possessed their mother,

and even followed them

onto the set of a film.

But was there really a

witch, or is she just

the victim of bad press?

The film posits that Thayer

sacrificed her baby to Satan

before hanging herself

in order to become

a malevolent spirit within

the Rhode Island farmhouse.

However, it turns out

that Bathsheba was just

a normal woman who was

married and had four children.

Three of them did

die at a young age,

but this was the 19th century.

So it wasn't that unusual.

In 1885, Bathsheba

passed away from a stroke

and was buried next to her first

husband and three children.

Finally, one of the

biggest questions

most people have about the

haunting of the Perron Family

is why would you just not leave?

I have that question.

It's a reasonable question.

According to them,

the answer is money.

It's simply wasn't financially

possible for the family

to leave.

The haunting was happening

during the end of the Nixon

administration all the

way through the Carter


The economy was terrible.

And no matter how

good your friends are,

no one has a room to house five

teenage girls and their mother

and father.

Aside from that,

Andrea Perron notes

that the property value

on their 200-acre farm

was devaluing by the

day, and the family

would have been destitute if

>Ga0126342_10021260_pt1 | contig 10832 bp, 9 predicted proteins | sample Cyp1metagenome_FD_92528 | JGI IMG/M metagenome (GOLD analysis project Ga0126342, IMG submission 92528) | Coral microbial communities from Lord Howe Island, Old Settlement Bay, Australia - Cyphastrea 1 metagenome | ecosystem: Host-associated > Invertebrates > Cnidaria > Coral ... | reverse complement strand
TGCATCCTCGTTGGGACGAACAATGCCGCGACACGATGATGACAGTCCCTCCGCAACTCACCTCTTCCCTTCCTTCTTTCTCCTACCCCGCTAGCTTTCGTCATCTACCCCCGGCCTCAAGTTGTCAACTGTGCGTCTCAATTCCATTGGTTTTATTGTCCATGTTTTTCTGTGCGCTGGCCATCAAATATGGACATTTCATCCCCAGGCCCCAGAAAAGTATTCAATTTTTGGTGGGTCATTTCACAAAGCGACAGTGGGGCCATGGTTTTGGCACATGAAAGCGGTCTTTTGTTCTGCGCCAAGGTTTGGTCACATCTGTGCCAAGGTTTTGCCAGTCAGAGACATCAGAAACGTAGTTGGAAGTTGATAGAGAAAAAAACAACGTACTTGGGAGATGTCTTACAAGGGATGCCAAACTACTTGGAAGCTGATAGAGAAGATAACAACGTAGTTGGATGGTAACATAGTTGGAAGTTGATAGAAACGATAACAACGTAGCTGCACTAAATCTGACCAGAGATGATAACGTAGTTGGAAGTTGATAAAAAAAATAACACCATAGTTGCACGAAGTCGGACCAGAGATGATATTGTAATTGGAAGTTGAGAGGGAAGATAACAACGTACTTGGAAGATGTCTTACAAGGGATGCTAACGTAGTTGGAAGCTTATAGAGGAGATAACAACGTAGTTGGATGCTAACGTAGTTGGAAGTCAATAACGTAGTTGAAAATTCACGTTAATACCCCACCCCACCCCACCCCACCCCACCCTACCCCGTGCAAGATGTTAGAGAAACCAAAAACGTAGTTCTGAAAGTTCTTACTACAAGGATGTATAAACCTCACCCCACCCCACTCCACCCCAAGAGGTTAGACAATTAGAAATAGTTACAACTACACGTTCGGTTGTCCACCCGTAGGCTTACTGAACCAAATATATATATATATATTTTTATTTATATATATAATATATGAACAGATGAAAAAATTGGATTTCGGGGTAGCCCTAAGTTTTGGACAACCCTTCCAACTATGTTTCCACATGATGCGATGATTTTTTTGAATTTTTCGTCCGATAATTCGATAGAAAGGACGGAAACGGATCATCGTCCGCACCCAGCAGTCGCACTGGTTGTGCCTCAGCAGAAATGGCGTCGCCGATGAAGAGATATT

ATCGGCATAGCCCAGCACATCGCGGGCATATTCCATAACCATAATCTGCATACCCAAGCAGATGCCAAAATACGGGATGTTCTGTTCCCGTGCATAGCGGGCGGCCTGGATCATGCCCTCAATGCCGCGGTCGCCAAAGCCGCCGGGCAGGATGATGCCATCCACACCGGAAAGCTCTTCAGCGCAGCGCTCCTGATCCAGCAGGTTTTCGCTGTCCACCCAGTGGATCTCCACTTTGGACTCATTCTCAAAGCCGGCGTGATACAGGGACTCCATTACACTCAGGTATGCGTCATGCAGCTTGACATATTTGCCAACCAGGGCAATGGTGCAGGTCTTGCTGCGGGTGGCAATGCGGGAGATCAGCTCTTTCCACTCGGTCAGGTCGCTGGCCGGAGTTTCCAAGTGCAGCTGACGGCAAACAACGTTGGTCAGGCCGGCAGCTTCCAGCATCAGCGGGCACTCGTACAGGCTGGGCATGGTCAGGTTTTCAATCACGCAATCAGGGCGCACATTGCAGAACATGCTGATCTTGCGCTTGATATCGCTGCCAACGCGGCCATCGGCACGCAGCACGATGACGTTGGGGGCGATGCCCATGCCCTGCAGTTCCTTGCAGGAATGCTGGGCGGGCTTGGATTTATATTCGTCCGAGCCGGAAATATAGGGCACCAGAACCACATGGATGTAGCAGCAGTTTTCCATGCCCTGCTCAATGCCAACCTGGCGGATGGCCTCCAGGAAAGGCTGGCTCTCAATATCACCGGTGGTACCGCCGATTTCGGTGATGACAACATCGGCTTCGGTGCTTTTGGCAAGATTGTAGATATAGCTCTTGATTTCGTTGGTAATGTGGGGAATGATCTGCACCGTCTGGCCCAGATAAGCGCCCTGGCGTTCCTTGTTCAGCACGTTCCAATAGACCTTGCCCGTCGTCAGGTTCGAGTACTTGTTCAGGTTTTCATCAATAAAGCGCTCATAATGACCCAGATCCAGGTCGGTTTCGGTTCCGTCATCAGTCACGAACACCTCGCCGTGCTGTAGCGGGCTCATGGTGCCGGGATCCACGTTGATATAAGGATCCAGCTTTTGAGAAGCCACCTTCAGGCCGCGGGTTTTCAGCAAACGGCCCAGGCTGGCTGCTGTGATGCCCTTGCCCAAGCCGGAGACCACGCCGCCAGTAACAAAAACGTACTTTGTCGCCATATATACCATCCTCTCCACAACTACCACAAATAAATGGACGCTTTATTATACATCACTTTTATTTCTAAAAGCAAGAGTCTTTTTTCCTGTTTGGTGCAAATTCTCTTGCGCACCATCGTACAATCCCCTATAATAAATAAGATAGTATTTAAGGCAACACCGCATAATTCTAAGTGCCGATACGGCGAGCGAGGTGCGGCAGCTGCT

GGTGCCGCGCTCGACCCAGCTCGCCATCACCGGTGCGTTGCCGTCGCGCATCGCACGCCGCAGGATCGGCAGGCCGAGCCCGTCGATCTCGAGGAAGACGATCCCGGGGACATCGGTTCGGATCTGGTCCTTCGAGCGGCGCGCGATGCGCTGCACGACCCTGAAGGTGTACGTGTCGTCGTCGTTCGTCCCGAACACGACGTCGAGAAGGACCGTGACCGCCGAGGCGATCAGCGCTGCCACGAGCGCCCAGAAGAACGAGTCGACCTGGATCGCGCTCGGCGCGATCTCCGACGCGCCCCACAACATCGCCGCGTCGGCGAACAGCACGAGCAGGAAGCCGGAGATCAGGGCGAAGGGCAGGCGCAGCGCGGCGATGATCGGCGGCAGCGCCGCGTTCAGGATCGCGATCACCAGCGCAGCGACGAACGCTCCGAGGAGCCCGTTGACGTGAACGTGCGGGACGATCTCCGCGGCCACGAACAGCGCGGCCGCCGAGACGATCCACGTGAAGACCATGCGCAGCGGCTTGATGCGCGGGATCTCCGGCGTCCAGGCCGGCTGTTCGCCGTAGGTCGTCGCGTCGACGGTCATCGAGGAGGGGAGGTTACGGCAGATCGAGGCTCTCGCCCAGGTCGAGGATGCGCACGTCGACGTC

they had just walked away.

In 1980, the Perron Family was

finally able to sell the house.

And as soon as the

paperwork was signed,

they made a beeline for

Georgia and never looked back.

As to whether this is

a convincing reason

to stay in a house with ghosts

that take control of your body

and abuse your

daughters, well, like

with every other

aspect of this story,

you'll just have to decide

what you believe for yourself.

So what do you think?

Do you believe in hauntings?

Let us know in the

comments below.

movie reviewurban legendtv reviewmonsterhow tohalloween

About the Creator

Hari Haran

Reader insights

Be the first to share your insights about this piece.

How does it work?

Add your insights


There are no comments for this story

Be the first to respond and start the conversation.

Sign in to comment

    Find us on social media

    Miscellaneous links

    • Explore
    • Contact
    • Privacy Policy
    • Terms of Use
    • Support

    © 2023 Creatd, Inc. All Rights Reserved.